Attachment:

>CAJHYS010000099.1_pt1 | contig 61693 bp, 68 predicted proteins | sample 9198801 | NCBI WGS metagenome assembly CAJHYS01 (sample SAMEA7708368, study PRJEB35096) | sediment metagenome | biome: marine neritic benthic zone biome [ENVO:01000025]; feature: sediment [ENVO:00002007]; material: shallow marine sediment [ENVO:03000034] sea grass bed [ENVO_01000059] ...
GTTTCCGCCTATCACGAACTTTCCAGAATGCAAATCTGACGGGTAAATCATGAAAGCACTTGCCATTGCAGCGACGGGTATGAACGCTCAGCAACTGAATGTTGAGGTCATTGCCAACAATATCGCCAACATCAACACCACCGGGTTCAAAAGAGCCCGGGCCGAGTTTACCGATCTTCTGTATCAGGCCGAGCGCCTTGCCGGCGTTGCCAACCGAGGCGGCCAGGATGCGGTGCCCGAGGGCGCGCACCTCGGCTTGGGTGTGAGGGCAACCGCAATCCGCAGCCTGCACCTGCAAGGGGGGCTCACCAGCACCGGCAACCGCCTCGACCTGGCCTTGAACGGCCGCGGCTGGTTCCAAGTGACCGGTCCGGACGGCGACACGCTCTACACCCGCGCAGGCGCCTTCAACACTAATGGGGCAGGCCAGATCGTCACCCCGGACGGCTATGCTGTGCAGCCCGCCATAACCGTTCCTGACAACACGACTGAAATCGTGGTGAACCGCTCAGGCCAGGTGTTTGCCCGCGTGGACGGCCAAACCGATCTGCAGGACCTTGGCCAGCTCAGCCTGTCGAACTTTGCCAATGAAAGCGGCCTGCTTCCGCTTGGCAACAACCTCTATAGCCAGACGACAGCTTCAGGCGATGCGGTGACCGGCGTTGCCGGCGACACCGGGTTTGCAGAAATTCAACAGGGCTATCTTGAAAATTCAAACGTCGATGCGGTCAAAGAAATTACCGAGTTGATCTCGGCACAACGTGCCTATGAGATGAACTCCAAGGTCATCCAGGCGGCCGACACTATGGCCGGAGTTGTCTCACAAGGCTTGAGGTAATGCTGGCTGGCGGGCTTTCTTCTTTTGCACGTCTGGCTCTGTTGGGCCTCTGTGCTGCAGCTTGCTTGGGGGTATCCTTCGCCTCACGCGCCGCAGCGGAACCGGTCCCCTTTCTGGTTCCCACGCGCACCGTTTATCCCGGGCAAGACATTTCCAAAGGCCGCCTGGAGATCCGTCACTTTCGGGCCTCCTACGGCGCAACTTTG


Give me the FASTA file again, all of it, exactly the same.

>CAJHYS010000099.1_pt1 | contig 61693 bp, 68 predicted proteins | sample 9198801 | NCBI WGS metagenome assembly CAJHYS01 (sample SAMEA7708368, study PRJEB35096) | sediment metagenome | biome: marine neritic benthic zone biome [ENVO:01000025]; feature: sediment [ENVO:00002007]; material: shallow marine sediment [ENVO:03000034] sea grass bed [ENVO_01000059] ...
GTTTCCGCCTATCACGAACTTTCCAGAATGCAAATCTGACGGGTAAATCATGAAAGCACTTGCCATTGCAGCGACGGGTATGAACGCTCAGCAACTGAATGTTGAGGTCATTGCCAACAATATCGCCAACATCAACACCACCGGGTTCAAAAGAGCCCGGGCCGAGTTTACCGATCTTCTGTATCAGGCCGAGCGCCTTGCCGGCGTTGCCAACCGAGGCGGCCAGGATGCGGTGCCCGAGGGCGCGCACCTCGGCTTGGGTGTGAGGGCAACCGCAATCCGCAGCCTGCACCTGCAAGGGGGGCTCACCAGCACCGGCAACCGCCTCGACCTGGCCTTGAACGGCCGCGGCTGGTTCCAAGTGACCGGTCCGGACGGCGACACGCTCTACACCCGCGCAGGCGCCTTCAACACTAATGGGGCAGGCCAGATCGTCACCCCGGACGGCTATGCTGTGCAGCCCGCCATAACCGTTCCTGACAACACGACTGAAATCGTGGTGAACCGCTCAGGCCAGGTGTTTGCCCGCGTGGACGGCCAAACCGATCTGCAGGACCTTGGCCAGCTCAGCCTGTCGAACTTTGCCAATGAAAGCGGCCTGCTTCCGCTTGGCAACAACCTCTATAGCCAGACGACAGCTTCAGGCGATGCGGTGACCGGCGTTGCCGGCGACACCGGGTTTGCAGAAATTCAACAGGGCTATCTTGAAAATTCAAACGTCGATGCGGTCAAAGAAATTACCGAGTTGATCTCGGCACAACGTGCCTATGAGATGAACTCCAAGGTCATCCAGGCGGCCGACACTATGGCCGGAGTTGTCTCACAAGGCTTGAGGTAATGCTGGCTGGCGGGCTTTCTTCTTTTGCACGTCTGGCTCTGTTGGGCCTCTGTGCTGCAGCTTGCTTGGGGGTATCCTTCGCCTCACGCGCCGCAGCGGAACCGGTCCCCTTTCTGGTTCCCACGCGCACCGTTTATCCCGGGCAAGACATTTCCAAAGGCCGCCTGGAGATCCGTCACTTTCGGGCCTCCTACGGCGCAACTTTG